Ganghoe (강회, pronounced “gahng-hwae”) is a term for lightly parboiled vegetables like minari or fresh young spring onions, both of which have an unmistakable aroma particularly in the spring.
About a year ago, we took a trip down to Silsang Temple, where we ran into some ladies trimming greens near the kitchen.
Jeonbok juk (전복죽, abalone porridge), like many kinds of juk, or porridge, is especially good for soothing the stomach and the soul.
If you eat abalone as hwae (or sashimi), it tends to be very cartilaginous and crunchy—a texture that not everyone can get on board with. But steaming turns abalone into one of the most tender, juicy pieces of meat you’ll ever eat.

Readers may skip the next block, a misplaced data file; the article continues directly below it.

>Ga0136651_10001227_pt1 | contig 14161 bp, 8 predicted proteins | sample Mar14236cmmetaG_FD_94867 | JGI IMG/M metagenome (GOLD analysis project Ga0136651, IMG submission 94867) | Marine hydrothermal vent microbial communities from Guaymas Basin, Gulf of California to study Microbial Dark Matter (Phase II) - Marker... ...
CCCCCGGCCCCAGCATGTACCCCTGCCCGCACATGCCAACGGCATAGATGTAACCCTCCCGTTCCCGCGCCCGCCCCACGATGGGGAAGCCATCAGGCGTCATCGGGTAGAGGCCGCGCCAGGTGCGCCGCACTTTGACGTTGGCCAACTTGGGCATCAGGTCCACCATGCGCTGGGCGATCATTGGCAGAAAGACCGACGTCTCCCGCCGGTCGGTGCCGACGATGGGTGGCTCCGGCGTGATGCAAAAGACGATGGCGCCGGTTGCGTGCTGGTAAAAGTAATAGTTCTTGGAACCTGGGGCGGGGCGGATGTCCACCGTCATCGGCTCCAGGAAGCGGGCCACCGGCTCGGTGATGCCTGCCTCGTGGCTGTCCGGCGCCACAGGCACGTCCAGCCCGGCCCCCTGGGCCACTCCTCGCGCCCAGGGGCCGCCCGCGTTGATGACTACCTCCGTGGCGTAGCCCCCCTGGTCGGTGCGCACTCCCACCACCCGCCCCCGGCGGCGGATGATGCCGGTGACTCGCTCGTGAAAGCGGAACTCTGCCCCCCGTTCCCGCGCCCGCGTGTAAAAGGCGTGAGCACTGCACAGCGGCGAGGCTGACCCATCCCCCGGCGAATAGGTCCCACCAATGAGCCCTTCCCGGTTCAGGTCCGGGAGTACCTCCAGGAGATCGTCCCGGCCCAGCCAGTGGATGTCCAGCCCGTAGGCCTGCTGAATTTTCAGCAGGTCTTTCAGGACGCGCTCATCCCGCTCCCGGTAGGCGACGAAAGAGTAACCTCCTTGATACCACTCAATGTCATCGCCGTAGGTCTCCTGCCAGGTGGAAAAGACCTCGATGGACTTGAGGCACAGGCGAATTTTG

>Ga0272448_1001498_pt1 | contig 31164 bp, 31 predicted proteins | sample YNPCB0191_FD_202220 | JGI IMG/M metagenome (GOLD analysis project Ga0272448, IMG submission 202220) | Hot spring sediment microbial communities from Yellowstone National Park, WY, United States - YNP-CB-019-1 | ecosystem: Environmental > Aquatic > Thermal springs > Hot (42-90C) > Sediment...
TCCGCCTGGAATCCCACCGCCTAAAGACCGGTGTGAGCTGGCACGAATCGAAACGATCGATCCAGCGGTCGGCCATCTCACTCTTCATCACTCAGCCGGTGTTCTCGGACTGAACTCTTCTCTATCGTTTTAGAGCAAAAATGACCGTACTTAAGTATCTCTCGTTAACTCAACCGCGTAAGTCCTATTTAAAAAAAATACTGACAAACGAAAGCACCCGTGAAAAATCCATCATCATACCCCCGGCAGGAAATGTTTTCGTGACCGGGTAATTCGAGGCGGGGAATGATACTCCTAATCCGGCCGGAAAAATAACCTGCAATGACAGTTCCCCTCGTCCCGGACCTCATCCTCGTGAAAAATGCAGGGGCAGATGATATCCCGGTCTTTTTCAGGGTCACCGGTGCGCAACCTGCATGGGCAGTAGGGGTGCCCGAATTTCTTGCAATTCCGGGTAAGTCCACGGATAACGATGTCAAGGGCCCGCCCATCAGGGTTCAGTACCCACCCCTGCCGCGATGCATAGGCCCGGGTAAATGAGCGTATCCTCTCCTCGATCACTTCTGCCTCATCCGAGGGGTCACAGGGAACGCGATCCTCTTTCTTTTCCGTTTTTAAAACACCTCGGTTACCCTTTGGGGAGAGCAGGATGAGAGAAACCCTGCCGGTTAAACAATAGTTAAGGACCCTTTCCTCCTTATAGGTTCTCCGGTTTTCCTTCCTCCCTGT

Koreans think of naengi as the first ingredient to come into season in the spring, and naengi-guk (냉이국, shepherd’s purse soup) is one of the most common ways to eat it.
A few days ago, my second episode on Cooking Possible aired, and this time, the theme was all about rice.
One of the common ways to eat dallae (달래, Korean wild chive) is making dallae ganjang (달래간장), a tasty and useful sauce that helps brighten up any meal.
Geotjeori is essentially a quick kimchi that doesn’t go through a fermentation process, and it’s one of the most popular ways to eat bomdong.
I remember winters as a kid when my mom would make seasoned ggomak for us, serving them with a hot, steaming bowl of white rice.